The Ipcress File

If you’ve never watched the film The Ipcress File, I want to persuade you that you should. If you have seen it, I’ll try to convince you to watch it again.

The Ipcress File is simply one of the best films ever made. From John Barry’s mesmerising music to the boyish Michael Caine giving one of his best performances ever, the film is packed with extraordinary talent. Super-confident in its direction, it never once puts a foot wrong. This is a film that succeeds both as a period piece, beautifully capturing and distilling 1960’s London, and as a cutting edge work of art that probably wouldn’t be filmed any differently if it were made today.

Based on Len Deighton’s 1962 novel and filmed at the height of the Cold War, the Ipcress File is a British film and is very British in its setting and outlook. The film captures both the stuffy old Britain with its old-boy networks, gentleman’s clubs and bowler hats and an exhilarating new world of youth, sex, fashion and cooking!

Without giving anything away, I can tell you that the story centres around cheeky and insubordinate Harry Palmer (Michael Caine) who accidentally finds himself working for British Intelligence. Key scientists are disappearing and Palmer’s boss wants to find out why. On the way to discovering the truth, Palmer will encounter good guys, bad guys, foreign agents, great coffee, gourmet food and a touch of romance.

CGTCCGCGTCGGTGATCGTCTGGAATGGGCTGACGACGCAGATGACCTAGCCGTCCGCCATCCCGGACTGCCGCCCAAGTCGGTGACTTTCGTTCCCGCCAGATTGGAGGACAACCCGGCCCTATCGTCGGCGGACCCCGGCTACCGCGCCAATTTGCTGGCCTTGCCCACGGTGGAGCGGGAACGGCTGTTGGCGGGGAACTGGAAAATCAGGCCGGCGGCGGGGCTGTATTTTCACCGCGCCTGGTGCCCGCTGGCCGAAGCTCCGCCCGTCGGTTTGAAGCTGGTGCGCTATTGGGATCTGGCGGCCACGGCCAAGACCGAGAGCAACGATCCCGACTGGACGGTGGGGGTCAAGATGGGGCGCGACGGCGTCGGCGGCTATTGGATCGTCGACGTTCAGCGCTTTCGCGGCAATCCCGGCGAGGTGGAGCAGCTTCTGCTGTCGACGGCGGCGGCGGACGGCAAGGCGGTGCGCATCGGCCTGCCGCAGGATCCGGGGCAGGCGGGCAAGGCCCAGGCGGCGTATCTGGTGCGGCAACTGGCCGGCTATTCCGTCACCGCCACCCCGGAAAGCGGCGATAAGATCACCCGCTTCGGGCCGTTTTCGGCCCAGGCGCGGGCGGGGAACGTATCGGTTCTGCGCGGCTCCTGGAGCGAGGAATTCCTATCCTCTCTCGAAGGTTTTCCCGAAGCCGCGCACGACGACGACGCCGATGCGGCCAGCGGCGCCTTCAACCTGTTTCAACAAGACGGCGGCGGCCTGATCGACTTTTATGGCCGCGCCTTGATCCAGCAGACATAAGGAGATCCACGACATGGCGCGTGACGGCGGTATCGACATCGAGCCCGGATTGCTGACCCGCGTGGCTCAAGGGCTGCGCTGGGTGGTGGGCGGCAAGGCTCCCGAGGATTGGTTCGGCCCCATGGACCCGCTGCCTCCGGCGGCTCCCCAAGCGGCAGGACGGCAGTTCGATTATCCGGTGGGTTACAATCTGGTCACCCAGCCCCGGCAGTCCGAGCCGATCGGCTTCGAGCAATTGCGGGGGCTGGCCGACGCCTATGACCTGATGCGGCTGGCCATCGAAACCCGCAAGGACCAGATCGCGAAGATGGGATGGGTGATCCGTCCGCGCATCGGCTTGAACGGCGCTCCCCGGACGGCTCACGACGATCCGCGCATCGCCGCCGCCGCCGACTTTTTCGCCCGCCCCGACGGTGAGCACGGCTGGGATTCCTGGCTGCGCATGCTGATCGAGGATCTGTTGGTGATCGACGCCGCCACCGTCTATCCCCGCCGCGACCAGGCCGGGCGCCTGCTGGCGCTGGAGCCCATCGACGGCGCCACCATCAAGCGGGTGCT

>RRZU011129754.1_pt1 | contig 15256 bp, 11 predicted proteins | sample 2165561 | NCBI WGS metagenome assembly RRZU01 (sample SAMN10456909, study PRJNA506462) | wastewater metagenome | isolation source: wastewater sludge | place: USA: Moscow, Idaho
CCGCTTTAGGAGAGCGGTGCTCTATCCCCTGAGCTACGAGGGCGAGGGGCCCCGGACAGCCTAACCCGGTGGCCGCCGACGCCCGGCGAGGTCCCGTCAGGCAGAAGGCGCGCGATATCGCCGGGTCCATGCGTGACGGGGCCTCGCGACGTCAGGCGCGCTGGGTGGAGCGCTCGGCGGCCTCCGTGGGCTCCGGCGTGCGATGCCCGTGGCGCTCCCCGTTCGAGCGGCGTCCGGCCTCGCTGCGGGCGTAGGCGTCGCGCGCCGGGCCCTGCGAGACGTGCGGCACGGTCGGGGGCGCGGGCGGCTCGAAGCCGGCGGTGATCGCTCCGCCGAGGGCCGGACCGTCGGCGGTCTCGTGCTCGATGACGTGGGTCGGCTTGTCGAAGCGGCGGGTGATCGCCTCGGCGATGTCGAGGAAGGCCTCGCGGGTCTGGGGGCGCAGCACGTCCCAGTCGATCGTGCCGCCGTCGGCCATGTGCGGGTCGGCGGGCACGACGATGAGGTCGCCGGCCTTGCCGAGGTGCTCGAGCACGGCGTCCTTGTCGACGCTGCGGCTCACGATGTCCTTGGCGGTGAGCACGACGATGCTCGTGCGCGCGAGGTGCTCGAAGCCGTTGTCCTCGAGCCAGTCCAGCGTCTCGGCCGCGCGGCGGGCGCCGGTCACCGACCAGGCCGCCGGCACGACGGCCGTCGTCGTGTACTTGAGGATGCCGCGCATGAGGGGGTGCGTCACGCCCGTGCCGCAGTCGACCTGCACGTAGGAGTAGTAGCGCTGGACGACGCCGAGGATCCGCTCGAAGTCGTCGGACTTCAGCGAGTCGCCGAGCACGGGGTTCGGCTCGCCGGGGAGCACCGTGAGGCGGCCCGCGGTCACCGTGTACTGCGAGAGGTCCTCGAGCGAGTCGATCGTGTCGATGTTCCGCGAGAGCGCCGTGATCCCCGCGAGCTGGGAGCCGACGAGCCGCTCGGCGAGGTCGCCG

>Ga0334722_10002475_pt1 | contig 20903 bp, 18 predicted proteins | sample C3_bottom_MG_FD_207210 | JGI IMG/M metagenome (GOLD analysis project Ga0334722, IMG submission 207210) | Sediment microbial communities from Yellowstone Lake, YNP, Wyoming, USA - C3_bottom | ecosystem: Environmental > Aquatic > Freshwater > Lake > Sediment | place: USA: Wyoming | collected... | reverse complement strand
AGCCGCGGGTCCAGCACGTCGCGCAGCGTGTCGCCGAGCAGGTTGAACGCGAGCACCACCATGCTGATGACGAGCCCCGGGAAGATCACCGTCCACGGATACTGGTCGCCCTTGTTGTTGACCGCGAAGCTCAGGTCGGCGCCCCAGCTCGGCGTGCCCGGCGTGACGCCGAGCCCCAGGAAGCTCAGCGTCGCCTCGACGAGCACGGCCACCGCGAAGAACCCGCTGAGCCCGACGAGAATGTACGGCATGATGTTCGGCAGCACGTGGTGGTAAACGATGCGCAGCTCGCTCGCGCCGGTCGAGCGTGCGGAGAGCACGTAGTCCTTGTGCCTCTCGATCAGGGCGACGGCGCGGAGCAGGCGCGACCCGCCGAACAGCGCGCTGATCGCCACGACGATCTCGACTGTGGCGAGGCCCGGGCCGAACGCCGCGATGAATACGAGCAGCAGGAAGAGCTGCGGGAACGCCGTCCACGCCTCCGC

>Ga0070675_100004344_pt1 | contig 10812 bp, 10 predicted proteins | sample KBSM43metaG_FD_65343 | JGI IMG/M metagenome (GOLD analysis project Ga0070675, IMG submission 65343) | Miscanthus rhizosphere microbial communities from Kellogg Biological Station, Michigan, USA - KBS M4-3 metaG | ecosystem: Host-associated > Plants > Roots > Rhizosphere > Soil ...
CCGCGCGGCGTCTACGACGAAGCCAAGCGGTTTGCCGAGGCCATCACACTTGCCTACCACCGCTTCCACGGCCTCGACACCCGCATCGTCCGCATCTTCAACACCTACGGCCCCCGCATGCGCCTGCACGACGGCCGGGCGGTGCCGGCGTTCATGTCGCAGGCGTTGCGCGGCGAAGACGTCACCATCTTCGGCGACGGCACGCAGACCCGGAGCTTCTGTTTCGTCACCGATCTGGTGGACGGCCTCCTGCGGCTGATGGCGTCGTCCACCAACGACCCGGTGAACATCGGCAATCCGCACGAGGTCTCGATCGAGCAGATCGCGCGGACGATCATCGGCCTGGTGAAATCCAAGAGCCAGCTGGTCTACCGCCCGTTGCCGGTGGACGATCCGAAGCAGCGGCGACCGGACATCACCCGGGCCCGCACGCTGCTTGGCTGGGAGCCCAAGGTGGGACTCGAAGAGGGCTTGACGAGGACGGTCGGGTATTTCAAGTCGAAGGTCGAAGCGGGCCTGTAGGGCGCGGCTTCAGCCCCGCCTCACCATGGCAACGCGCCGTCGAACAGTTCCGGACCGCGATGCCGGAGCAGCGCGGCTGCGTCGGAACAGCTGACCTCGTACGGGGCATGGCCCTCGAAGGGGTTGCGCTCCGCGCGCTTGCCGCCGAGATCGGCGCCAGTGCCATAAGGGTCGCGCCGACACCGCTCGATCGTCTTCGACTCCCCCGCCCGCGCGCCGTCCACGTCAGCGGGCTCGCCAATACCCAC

The plot is complex enough to be satisfying and there are plenty of surprises and twists and turns in store. Yet it isn’t too complex to be followed. Deighton never allows the plot to intrude on the narrative or the characters, unlike so many inferior plot-driven films. Perhaps one of the greatest aspects of the film is that you can re-watch it even if you remember what happens, and enjoy it even more on a second or third viewing.

There’s humour here (both visual and verbal), romance, style and thrills. If that makes it sound like a Bond film, it isn’t  Harry Palmer is completely unlike James Bond. He’s working class, has no respect for authority and is in touch with his female side. He’s no hero, but he’s believably human.

The cinematography is impeccable, with an almost monochromatic vision of central London studded with bright splashes of red double decker buses, pillar boxes and telephone kiosks. It’s a film that you could almost watch with the sound turned off (although that would be a tragedy, as you’d miss Barry’s haunting music and Caine’s dry South London wisecracks.) In fact, there are whole sequences where no-one speaks and instead the camera tells the story, switching viewpoints, homing in on facial expressions, pulling back to view the staged scene from a distance. And then from another angle to reveal something new. It’s visual narrative at its best. Fabulous.

I think it’s the best espionage film ever, on a par with The Bourne Identity. And like the Bourne Identity, if you enjoy the first film you can collect the trilogy and watch Michael Caine continue his adventures in Funeral in Berlin and Billion Dollar Brain.

Have I convinced you to watch it yet? Don’t be put off by how old the film is. Although it was filmed in 1962, it could have been made today. Don’t worry if you don’t like thrillers or action films. This isn’t an action film at all, and it isn’t plot-driven either, despite having one of the tightest narratives ever. It’s just a brilliantly stylish and consummately made British film with an extraordinary performance by one of our greatest actors. Go watch it!

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